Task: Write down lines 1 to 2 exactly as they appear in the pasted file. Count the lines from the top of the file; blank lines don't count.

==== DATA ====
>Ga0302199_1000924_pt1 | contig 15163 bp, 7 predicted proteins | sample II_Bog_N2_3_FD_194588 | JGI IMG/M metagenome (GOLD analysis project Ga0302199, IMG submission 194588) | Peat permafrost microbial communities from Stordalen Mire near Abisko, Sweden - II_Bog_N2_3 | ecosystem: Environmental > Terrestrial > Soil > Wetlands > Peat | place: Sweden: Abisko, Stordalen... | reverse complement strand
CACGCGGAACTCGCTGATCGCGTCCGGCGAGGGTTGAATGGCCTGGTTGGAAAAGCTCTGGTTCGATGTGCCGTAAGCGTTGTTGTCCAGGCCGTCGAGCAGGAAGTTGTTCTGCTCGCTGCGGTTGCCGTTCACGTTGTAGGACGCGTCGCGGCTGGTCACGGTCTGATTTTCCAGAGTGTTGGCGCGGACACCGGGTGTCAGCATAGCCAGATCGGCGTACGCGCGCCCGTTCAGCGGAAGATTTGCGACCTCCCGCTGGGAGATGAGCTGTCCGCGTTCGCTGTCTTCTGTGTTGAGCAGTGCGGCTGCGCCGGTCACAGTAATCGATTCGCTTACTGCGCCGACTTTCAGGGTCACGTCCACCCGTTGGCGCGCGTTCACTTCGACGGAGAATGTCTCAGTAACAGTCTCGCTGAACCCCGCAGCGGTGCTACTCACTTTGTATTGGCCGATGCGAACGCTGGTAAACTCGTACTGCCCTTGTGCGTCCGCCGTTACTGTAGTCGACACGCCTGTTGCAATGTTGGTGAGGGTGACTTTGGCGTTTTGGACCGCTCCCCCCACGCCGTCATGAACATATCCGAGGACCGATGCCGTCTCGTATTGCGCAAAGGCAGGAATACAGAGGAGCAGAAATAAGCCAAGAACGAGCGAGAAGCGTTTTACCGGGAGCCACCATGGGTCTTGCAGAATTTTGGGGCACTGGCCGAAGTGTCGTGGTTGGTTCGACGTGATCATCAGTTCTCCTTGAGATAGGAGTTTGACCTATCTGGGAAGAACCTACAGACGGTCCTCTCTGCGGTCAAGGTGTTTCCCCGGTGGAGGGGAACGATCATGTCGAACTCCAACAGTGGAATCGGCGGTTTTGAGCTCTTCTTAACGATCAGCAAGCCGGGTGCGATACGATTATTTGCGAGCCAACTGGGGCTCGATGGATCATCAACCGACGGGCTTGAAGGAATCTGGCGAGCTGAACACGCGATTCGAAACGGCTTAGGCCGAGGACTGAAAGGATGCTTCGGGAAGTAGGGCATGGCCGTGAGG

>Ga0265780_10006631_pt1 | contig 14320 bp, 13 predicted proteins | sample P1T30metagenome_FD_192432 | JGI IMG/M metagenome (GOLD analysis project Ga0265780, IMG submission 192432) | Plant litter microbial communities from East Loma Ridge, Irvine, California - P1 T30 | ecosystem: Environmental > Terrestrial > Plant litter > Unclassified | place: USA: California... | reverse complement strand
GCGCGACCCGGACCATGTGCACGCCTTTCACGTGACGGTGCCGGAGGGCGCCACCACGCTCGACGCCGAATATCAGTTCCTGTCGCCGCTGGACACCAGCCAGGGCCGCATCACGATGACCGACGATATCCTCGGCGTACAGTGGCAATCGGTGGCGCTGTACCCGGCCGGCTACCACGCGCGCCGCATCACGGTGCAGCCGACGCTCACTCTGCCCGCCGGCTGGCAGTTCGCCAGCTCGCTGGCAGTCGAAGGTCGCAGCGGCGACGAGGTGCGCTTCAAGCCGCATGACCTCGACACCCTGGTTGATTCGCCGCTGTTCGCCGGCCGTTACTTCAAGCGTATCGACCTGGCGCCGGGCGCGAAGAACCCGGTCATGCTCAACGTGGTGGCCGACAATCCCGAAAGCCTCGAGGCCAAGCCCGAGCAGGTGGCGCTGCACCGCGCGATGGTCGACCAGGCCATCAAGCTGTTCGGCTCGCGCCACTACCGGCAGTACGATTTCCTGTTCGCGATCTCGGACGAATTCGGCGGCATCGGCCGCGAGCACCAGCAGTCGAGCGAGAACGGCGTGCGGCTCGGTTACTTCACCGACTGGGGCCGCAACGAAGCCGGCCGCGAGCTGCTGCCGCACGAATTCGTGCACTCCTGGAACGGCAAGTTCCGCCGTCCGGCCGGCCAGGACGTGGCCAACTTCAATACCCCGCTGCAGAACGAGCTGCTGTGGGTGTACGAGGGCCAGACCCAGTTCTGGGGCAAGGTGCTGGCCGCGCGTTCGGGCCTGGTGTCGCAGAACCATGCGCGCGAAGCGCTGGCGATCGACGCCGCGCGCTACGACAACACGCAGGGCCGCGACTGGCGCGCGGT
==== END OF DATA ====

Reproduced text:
>Ga0302199_1000924_pt1 | contig 15163 bp, 7 predicted proteins | sample II_Bog_N2_3_FD_194588 | JGI IMG/M metagenome (GOLD analysis project Ga0302199, IMG submission 194588) | Peat permafrost microbial communities from Stordalen Mire near Abisko, Sweden - II_Bog_N2_3 | ecosystem: Environmental > Terrestrial > Soil > Wetlands > Peat | place: Sweden: Abisko, Stordalen... | reverse complement strand
CACGCGGAACTCGCTGATCGCGTCCGGCGAGGGTTGAATGGCCTGGTTGGAAAAGCTCTGGTTCGATGTGCCGTAAGCGTTGTTGTCCAGGCCGTCGAGCAGGAAGTTGTTCTGCTCGCTGCGGTTGCCGTTCACGTTGTAGGACGCGTCGCGGCTGGTCACGGTCTGATTTTCCAGAGTGTTGGCGCGGACACCGGGTGTCAGCATAGCCAGATCGGCGTACGCGCGCCCGTTCAGCGGAAGATTTGCGACCTCCCGCTGGGAGATGAGCTGTCCGCGTTCGCTGTCTTCTGTGTTGAGCAGTGCGGCTGCGCCGGTCACAGTAATCGATTCGCTTACTGCGCCGACTTTCAGGGTCACGTCCACCCGTTGGCGCGCGTTCACTTCGACGGAGAATGTCTCAGTAACAGTCTCGCTGAACCCCGCAGCGGTGCTACTCACTTTGTATTGGCCGATGCGAACGCTGGTAAACTCGTACTGCCCTTGTGCGTCCGCCGTTACTGTAGTCGACACGCCTGTTGCAATGTTGGTGAGGGTGACTTTGGCGTTTTGGACCGCTCCCCCCACGCCGTCATGAACATATCCGAGGACCGATGCCGTCTCGTATTGCGCAAAGGCAGGAATACAGAGGAGCAGAAATAAGCCAAGAACGAGCGAGAAGCGTTTTACCGGGAGCCACCATGGGTCTTGCAGAATTTTGGGGCACTGGCCGAAGTGTCGTGGTTGGTTCGACGTGATCATCAGTTCTCCTTGAGATAGGAGTTTGACCTATCTGGGAAGAACCTACAGACGGTCCTCTCTGCGGTCAAGGTGTTTCCCCGGTGGAGGGGAACGATCATGTCGAACTCCAACAGTGGAATCGGCGGTTTTGAGCTCTTCTTAACGATCAGCAAGCCGGGTGCGATACGATTATTTGCGAGCCAACTGGGGCTCGATGGATCATCAACCGACGGGCTTGAAGGAATCTGGCGAGCTGAACACGCGATTCGAAACGGCTTAGGCCGAGGACTGAAAGGATGCTTCGGGAAGTAGGGCATGGCCGTGAGG